The Reality of Disabled Sailing
Posted on October 1, 2012
Phil Vardy dreamt of a National Organisation for Disabled Sailors in Australia.
It didn’t start as a dream. Rather, it started as a desperate attempt to sound intelligent.
The scene was a dinner party hosted by friends Niels and Beulah Warren at their home in Balmain, Sydney. John Doyle (of Roy & HG fame), Ross Gittens and I were guests. John regaled us with a few hilarious stories. I thought, “How can I possibly compete with such verbal dexterity?” And then my heart sank: John asked, “And what do you do, Phil?” I explained that I taught biology at the University of Western Sydney. When he asked what I did in my spare time, I mumbled that I sailed a small keelboat on Sydney Harbour.
As a 21-year-old, I wintered in Antarctica and sailed an ice-yacht constructed from scrap steel. During the long winter nights, I had pored over a dog-eared copy of Bristow’s Book of Yachts. I dreamed of sailing on liquid. After returning to Australia, I joined the University of Queensland Sailing Club and crewed in dinghies. I was a poor athlete, more seaman than sailor; nevertheless, I loved the wind and the waves. But in 1974, I broke my back in a motorcycle accident. Confined to a wheelchair, I gave up all thought of ever sailing again.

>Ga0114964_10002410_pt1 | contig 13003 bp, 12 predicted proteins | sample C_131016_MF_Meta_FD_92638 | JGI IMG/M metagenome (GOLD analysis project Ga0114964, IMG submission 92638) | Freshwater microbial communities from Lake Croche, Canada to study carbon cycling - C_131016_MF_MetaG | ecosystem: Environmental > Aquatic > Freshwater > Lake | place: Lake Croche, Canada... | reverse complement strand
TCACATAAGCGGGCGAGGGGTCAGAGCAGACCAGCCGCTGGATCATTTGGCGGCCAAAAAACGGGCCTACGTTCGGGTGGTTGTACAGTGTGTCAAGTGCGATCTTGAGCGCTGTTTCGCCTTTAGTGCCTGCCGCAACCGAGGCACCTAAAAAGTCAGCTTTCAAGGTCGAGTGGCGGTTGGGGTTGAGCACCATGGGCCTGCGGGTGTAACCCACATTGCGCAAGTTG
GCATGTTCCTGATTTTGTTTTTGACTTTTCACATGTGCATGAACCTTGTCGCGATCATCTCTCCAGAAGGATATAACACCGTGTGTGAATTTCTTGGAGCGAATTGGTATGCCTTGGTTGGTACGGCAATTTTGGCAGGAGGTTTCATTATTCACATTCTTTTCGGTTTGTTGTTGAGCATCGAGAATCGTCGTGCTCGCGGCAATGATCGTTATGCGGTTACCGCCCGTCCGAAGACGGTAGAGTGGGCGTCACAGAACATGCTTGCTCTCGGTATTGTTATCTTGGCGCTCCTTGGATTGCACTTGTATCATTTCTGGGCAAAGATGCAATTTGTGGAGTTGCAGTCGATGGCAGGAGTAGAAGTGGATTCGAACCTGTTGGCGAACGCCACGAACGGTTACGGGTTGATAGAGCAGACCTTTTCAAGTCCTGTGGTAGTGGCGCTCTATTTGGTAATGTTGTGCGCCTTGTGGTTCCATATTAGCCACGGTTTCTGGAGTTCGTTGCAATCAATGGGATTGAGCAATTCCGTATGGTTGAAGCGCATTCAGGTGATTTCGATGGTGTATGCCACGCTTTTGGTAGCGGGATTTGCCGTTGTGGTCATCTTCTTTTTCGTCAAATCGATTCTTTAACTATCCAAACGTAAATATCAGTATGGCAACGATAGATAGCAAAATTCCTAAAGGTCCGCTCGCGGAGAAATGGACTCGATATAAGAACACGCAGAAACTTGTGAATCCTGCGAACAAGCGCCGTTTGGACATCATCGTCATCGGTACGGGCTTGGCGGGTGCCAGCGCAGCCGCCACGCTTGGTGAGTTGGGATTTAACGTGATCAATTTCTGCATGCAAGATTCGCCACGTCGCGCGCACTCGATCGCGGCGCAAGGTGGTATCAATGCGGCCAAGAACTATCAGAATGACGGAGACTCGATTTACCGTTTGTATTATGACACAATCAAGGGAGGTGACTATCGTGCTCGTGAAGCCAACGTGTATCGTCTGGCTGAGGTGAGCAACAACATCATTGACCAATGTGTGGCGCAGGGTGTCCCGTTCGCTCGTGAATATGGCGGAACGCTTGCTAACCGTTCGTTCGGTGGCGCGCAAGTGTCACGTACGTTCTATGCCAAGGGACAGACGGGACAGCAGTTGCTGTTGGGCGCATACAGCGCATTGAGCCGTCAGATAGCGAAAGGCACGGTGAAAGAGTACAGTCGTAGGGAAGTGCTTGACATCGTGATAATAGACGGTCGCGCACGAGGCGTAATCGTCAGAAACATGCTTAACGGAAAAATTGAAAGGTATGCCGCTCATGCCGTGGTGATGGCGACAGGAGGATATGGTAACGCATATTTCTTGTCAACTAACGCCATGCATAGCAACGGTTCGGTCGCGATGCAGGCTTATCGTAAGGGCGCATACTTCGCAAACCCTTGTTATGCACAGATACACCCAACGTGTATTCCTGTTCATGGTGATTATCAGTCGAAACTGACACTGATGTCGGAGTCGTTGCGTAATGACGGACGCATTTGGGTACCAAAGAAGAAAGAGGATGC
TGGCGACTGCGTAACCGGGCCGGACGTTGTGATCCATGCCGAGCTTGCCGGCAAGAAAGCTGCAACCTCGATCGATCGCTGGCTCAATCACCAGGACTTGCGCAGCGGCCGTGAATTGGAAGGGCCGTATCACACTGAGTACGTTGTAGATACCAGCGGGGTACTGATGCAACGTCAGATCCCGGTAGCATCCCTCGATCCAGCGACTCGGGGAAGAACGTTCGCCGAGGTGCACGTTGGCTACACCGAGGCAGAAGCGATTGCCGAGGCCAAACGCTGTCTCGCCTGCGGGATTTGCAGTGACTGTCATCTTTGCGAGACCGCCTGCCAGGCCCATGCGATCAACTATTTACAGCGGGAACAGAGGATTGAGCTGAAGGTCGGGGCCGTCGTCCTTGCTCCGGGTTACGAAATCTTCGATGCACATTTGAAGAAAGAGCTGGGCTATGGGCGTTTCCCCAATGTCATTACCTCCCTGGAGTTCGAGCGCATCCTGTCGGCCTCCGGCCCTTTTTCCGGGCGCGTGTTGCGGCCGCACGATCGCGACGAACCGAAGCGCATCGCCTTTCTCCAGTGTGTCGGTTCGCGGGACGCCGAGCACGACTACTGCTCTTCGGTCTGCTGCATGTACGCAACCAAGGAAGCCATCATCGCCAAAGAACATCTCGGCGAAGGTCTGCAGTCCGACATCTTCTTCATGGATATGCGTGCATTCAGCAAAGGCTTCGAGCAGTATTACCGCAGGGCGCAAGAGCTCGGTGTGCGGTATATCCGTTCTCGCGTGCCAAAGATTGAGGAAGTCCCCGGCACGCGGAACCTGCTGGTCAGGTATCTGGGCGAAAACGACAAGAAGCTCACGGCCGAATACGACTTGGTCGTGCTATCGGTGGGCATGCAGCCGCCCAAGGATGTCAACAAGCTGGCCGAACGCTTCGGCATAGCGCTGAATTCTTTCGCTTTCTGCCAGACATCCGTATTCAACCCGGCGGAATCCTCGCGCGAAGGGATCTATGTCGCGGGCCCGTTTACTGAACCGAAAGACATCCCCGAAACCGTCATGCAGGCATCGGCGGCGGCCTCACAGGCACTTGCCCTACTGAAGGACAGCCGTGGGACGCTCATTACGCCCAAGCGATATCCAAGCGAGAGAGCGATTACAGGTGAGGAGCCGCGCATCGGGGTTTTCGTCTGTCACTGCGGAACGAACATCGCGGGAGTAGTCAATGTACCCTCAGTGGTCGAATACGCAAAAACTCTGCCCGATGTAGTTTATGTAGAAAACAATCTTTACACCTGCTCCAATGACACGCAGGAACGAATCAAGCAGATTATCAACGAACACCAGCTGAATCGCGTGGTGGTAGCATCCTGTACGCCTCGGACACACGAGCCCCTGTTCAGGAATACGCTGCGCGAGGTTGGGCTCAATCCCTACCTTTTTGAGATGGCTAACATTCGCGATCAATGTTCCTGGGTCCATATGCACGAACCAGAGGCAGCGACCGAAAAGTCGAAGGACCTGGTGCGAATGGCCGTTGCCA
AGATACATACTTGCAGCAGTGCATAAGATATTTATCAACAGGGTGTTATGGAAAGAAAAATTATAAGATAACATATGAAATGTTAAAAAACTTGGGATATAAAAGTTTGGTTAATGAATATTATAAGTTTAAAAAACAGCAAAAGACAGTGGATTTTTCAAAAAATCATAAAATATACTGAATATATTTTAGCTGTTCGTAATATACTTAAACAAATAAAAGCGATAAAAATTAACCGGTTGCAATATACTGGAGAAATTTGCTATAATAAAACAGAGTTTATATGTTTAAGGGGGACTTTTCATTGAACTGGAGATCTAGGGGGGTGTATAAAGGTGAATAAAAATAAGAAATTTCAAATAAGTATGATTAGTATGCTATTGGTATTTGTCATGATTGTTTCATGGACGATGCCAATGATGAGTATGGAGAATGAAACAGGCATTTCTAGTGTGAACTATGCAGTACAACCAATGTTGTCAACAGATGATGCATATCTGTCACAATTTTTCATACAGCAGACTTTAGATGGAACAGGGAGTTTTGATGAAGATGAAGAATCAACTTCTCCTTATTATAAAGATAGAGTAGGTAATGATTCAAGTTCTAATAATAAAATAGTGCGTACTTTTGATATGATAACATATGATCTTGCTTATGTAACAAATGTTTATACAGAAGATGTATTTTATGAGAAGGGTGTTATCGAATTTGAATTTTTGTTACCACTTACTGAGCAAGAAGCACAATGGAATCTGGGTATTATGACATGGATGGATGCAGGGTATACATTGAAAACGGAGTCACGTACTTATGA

Fifteen years later, my love of sailing was rekindled. In a chance meeting with Peter Aspinal, a blind sailor, I learned that people with disabilities sailed in the UK. Peter added that a friend of his was seeking someone with whom to share a small keelboat. As it happened, that friend was Niels Warren. I subsequently bought a half-share in Niel’s boat and enjoyed many sunny, salty days with him and other friends.
“Where would you like to take your sailing?” John asked at the dinner party. Stumped for something to say, I replied that I would like to gather a group of disabled sailors to complete the 50th Sydney-to-Hobart Yacht Race the following year. John, who hosted an afternoon talkback session on Sydney ABC radio, said, “What a great idea. Why not come on my program and discuss it.” My heart sank.
Read more of Phil’s inspirational story in Overcoat Issue Three: Dreams.